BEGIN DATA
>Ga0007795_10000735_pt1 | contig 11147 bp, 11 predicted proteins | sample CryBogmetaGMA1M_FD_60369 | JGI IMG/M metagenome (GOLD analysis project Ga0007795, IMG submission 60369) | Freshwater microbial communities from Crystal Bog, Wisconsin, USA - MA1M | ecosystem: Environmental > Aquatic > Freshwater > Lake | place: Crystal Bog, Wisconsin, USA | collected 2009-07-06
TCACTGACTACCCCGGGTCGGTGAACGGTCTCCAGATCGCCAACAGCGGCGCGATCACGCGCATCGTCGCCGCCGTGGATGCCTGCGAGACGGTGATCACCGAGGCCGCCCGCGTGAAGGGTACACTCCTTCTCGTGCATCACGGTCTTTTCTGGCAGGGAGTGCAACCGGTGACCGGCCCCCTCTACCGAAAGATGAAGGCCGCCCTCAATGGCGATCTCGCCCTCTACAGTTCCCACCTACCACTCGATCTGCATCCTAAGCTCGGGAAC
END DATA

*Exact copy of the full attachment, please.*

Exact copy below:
>Ga0007795_10000735_pt1 | contig 11147 bp, 11 predicted proteins | sample CryBogmetaGMA1M_FD_60369 | JGI IMG/M metagenome (GOLD analysis project Ga0007795, IMG submission 60369) | Freshwater microbial communities from Crystal Bog, Wisconsin, USA - MA1M | ecosystem: Environmental > Aquatic > Freshwater > Lake | place: Crystal Bog, Wisconsin, USA | collected 2009-07-06
TCACTGACTACCCCGGGTCGGTGAACGGTCTCCAGATCGCCAACAGCGGCGCGATCACGCGCATCGTCGCCGCCGTGGATGCCTGCGAGACGGTGATCACCGAGGCCGCCCGCGTGAAGGGTACACTCCTTCTCGTGCATCACGGTCTTTTCTGGCAGGGAGTGCAACCGGTGACCGGCCCCCTCTACCGAAAGATGAAGGCCGCCCTCAATGGCGATCTCGCCCTCTACAGTTCCCACCTACCACTCGATCTGCATCCTAAGCTCGGGAAC